Methyl bromide is a restricted use pesticide and is not registered for residential use, according to EPA’s 2013 Methyl Bromide Preliminary Workplan. It was taken off the market for residential use in 1984. Because methyl bromide is an ozone-depleting substance, its production is controlled under both the Montreal Protocol on Ozone Depleting Substances, which is legally binding on all signatories to the treaty, of which the United States is one, and the Clean Air Act. These laws mandated methyl bromide’s phase out, in accordance with a precise schedule, by January 1, 2005. However, due to the “critical use exemption” (CUE) loophole, the chemical is allowed to continue to be used if users petition that there are “no feasible alternatives.” As a result of uses under CUEs, application rates of methyl bromide in the U.S. have remained persistently high.
Fumigants like methyl bromide are some of the most dangerous pesticides on the market. Due to its use in agriculture, reports over the years have highlighted additional risks of exposure, particularly for children who attend school where pesticides like methyl bromide are used. Fumigants like these are applied in large quantities, vaporize easily, drift and expose nearby farmworkers and other community members to harm, with health effects linked to headaches, vomiting, severe lung irritation, and neurological effects. Some fumigants are linked to cancer, reduced fertility, birth defects and higher rates of miscarriage. Despite these concerns, EPA has continued to allow these chemicals to remain on the market. As such, the poisoning of the Esmond family raises serious issues about the continued availability and use of highly hazardous chemicals like methyl bromide, sanctioned by EPA, and compliance and enforcement of the use of restricted pesticides, in light of federal and international bans and phase out.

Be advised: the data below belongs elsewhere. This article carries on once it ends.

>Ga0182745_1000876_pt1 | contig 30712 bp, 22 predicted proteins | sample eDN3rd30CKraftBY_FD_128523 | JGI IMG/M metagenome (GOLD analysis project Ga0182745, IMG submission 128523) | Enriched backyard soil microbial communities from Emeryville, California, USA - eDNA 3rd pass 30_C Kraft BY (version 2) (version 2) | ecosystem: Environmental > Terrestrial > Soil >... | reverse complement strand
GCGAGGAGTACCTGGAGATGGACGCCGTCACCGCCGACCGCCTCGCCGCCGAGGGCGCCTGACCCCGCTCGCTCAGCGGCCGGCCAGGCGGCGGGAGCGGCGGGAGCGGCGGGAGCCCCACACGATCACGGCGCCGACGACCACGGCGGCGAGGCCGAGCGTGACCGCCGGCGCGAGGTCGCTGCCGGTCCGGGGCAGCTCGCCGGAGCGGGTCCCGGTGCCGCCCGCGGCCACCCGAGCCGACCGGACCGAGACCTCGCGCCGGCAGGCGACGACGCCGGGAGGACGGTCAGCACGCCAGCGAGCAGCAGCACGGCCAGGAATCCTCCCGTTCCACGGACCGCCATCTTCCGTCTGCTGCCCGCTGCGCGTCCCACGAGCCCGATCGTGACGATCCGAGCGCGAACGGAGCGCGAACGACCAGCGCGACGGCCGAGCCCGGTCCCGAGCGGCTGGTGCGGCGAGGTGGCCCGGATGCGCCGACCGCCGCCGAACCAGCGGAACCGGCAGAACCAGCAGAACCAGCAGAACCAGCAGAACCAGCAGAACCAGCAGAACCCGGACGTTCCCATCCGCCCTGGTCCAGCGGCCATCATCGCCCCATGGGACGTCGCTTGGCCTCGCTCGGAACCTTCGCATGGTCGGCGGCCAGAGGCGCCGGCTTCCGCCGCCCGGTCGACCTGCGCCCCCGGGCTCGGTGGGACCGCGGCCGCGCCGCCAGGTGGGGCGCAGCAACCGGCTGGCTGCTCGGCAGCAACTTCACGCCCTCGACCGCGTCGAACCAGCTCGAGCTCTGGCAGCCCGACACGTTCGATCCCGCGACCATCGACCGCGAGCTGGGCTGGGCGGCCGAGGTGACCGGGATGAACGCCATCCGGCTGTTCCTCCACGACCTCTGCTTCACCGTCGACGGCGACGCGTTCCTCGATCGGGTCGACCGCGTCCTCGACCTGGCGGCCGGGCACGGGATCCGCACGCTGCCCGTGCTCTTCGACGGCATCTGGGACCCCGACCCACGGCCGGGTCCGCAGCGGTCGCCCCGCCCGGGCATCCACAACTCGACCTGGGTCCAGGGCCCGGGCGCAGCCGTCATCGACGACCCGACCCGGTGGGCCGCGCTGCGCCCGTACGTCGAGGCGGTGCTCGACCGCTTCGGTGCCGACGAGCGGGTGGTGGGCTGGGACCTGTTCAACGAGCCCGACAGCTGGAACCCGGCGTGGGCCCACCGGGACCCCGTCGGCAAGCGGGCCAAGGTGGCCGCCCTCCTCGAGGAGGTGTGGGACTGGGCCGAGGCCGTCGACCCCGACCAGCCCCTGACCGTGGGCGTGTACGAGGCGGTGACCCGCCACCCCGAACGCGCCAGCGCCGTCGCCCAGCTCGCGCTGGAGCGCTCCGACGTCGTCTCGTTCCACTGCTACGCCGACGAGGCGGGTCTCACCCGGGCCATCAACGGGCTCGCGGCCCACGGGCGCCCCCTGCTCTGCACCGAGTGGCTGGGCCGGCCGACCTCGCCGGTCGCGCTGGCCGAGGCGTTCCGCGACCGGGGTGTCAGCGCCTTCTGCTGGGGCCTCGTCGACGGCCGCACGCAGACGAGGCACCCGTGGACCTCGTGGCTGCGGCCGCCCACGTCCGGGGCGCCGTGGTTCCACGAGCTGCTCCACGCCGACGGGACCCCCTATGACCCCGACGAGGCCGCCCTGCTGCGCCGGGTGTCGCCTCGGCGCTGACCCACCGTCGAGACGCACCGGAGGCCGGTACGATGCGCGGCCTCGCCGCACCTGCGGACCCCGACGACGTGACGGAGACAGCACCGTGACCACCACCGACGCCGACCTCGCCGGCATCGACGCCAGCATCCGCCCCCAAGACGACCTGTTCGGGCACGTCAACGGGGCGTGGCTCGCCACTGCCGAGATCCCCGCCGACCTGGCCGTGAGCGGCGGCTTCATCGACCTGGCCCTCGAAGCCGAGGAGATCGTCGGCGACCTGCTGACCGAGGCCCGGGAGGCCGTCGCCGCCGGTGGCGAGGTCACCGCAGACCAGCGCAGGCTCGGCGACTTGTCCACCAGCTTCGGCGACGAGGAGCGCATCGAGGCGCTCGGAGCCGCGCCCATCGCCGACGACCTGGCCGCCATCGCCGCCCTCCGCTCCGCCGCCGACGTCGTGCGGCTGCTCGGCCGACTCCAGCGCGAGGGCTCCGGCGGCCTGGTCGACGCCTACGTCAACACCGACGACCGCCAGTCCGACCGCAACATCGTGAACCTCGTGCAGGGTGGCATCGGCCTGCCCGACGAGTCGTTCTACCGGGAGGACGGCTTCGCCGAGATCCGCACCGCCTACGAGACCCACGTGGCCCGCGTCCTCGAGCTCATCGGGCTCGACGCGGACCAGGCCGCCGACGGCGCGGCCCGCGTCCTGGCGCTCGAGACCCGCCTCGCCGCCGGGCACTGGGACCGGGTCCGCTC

For the management of structures and buildings, there are clear established methods for managing homes that prevent infestation of unwanted insects without the use of synthetic chemicals, including exclusion techniques, sanitation and maintenance practices, as well as mechanical and least-toxic controls. Beyond Pesticides advocates the use of a well-defined integrated pest management (IPM) program for an indoor pest program for facilitates, homes, and other buildings. It offers the opportunity to eliminate toxic pesticide use through the management of conditions that are attractive to pests and exclusion techniques that through sealing keep pests out of structures, while only using least-toxic chemicals as a last resort. Sanitation, structural repairs, mechanical and biological control, population monitoring are a part of a sound pest management program. Based on range of successful pest prevention practices, use of these hazardous chemicals are unnecessary.
See Beyond Pesticides’ executive director on CBS Evening News, August 2, on the subject.
All unattributed positions and opinions in this piece are those of Beyond Pesticides.